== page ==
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Kritika: Explorations in Russian and Eurasian History 3.2 (2002) 303-319

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Obituary or Autopsy? Historians Look at
Russia/USSR in the Short 20th Century*

Ronald Grigor Suny

Eric Hobsbawm, The Age of Extremes: A History of the World, 1914-1991. New York: Vintage Books, 1996. 627 pp. ISBN 0679730052. $16.00.
Mark Mazower, Dark Continent: Europe's Twentieth Century. New York: Alfred A. Knopf, 1999. 450 pp. ISBN 0679438092. $30.00.
Dan Diner, Das Jahrhundert verstehen: Eine Universalhistorische Deutung. Munich: Luchterhand, 1999. 383 pp. ISBN 3630879969. _25.50.
François Furet, The Passing of an Illusion: The Idea of Communism in the Twentieth Century. Trans. Deborah Furet. Chicago: University of Chicago Press, 1999. 596 pp. ISBN 0226273407. $35.00.
Stéphane Courtois, Nicolas Werth, Jean-Louis Panné, Andrzej Paczkowski, Karel Bartosek, and Jean-Louis Margolin, The Black Book of Communism: Crimes, Terror, Repression. Ed. Mark Kramer, trans. Jonathan Murphy. Cambridge, MA: Harvard University Press, 1999. 253 pp. ISBN 0674076087. $39.50.

In this last volume of his megahistory of the world since 1789, Eric Hobsbawm poses a fundamental question: how are we to make sense of the "short 20th century," surely the most destructive period in human history. Hobsbawm proposes that World War I marked the breakdown of 19th-century Western civilization - capitalist, liberal, bourgeois, convinced of its own moral and material progress, with Europe at its center extending its imperial grasp over much of the globe. As "the lights [went] out all over Europe," the ambitious rulers of the Great Powers embarked on an all-or-nothing struggle that produced defeat even in victory. Europe forever lost its political hegemony on the globe. That collapse was followed [End Page 303] 303by an Age of Catastrophe, which included the interwar period and World War II; it featured the global crisis of capitalism, the rise of liberalism's two major rivals - fascism and communism - the triumph of the nation-state form, and the beginning of the end of empire. The great irony of that age is that the heirs of the October Revolution saved the capitalist West, both in the war against Hitler and by providing it with an incentive to reform itself. This led to the Golden Age of 1947-73, in which human beings in their majority for the first time no longer lived on the land, growing their own food and herding animals. A period of unprecedented material improvement, the Cold War years witnessed the disappearance of much of the world's peasantry as well as the severe contraction of the traditional industrial working class; the rise of multinational global corporations as well as the welfare state; the rise and fall of American hegemony; the emergence of women into the workplace and public sphere; the multiplication of new nations from old empires; and the steady falling behind of the "socialist" economies. Finally, Hobsbawm views the last quarter century since 1973 as "the crisis decades" or "the landslide," a time of social instability; the triumph of Thatcherite-Reaganite economics with its assault on labor; the rapid decline and final collapse of state-planned socialism; and the progressive weakening of the nation-state.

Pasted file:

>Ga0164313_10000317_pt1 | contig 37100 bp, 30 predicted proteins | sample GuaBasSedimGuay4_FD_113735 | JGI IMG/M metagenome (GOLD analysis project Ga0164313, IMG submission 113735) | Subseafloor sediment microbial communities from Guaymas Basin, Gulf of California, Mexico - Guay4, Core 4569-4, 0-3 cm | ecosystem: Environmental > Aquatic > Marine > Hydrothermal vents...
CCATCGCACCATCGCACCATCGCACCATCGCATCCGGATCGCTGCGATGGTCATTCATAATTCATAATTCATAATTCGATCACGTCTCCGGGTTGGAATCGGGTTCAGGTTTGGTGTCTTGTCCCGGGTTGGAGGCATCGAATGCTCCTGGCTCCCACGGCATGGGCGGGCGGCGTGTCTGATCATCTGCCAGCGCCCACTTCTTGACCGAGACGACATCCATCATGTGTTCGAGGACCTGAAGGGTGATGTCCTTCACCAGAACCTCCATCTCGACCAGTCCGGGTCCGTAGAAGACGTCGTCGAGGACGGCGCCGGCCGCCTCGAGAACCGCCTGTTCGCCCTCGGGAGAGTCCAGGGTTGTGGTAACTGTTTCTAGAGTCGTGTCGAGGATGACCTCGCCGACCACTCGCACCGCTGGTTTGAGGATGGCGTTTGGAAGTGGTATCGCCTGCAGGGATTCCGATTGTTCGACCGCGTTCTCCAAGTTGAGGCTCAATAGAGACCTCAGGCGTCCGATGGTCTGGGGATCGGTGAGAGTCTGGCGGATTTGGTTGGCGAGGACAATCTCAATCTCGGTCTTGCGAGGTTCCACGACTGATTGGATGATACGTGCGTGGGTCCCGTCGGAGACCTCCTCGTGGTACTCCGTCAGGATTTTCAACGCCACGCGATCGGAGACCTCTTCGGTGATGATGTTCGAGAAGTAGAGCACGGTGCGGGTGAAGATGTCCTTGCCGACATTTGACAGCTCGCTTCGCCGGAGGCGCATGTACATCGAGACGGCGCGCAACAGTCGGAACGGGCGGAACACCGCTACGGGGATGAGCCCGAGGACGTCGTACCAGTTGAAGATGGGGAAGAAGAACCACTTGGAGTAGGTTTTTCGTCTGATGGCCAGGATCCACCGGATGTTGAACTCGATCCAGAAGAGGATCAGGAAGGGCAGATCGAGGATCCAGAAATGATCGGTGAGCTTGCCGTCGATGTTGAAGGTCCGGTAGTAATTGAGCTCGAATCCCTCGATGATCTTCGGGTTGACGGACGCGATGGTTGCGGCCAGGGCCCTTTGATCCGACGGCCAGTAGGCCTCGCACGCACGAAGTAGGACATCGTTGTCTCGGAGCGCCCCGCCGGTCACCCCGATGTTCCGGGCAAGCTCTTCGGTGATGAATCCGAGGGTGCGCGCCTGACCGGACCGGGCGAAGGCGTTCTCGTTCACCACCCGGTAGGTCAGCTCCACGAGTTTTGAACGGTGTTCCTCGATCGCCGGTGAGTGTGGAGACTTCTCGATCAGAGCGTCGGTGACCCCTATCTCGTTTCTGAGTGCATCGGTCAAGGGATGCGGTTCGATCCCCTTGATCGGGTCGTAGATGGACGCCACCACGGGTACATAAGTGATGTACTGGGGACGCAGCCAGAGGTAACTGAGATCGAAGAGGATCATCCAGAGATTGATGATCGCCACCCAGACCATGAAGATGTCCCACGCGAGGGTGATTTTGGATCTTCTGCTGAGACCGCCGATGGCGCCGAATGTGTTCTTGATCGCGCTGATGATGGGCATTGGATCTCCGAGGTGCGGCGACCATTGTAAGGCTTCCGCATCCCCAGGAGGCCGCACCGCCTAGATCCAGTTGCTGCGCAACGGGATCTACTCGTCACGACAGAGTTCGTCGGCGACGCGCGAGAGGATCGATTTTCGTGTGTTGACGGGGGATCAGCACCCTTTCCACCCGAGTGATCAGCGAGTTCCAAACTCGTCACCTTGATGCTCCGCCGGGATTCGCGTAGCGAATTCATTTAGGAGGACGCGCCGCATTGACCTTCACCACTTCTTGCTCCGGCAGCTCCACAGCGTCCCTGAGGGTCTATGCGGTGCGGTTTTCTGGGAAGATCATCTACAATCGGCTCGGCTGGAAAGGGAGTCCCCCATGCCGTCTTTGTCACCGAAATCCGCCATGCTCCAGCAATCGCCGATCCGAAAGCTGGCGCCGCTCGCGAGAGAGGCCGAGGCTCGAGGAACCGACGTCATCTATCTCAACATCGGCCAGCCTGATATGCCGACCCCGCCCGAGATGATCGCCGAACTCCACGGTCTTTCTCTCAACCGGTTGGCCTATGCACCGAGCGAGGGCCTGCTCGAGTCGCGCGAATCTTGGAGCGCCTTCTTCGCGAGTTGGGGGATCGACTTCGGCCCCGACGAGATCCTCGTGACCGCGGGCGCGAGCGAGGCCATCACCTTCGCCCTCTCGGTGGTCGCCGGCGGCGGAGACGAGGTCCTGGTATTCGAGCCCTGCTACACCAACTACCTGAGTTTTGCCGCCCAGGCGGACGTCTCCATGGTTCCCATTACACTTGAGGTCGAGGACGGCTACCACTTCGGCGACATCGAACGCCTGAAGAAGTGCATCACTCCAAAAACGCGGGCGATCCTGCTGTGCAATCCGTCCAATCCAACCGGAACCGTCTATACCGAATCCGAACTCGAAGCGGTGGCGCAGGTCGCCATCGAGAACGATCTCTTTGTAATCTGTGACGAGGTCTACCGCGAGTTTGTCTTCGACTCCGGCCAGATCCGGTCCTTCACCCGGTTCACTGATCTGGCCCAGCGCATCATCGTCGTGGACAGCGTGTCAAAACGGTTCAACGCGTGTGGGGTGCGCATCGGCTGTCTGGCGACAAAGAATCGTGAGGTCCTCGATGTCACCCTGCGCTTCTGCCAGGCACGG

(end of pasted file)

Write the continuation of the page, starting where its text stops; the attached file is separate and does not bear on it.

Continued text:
For all its centrality in Hobsbawm's reading of the 20th century, the Soviet Union appears as a separate sub-universe within global history. Isolated and backward, cut off by blockade or hostility from the developed world, the preferred path for the early Soviet leaders - international revolution, aid from the Western proletariat, the end of borders and nationalism - was never a real possibility. Instead, a regime developed out of war and civil war, hunger and brute force, to carry out the task that had befallen the bourgeoisie in the 19th century, namely to turn agrarian economies into industrial, urban societies. This is what communist governments sought to do (and usually accomplished) wherever they came to power (with the exception of Cambodia). People were uprooted, moved, learned to read, to use soap and go to the doctor (when one was available), and to understand that life and lives...


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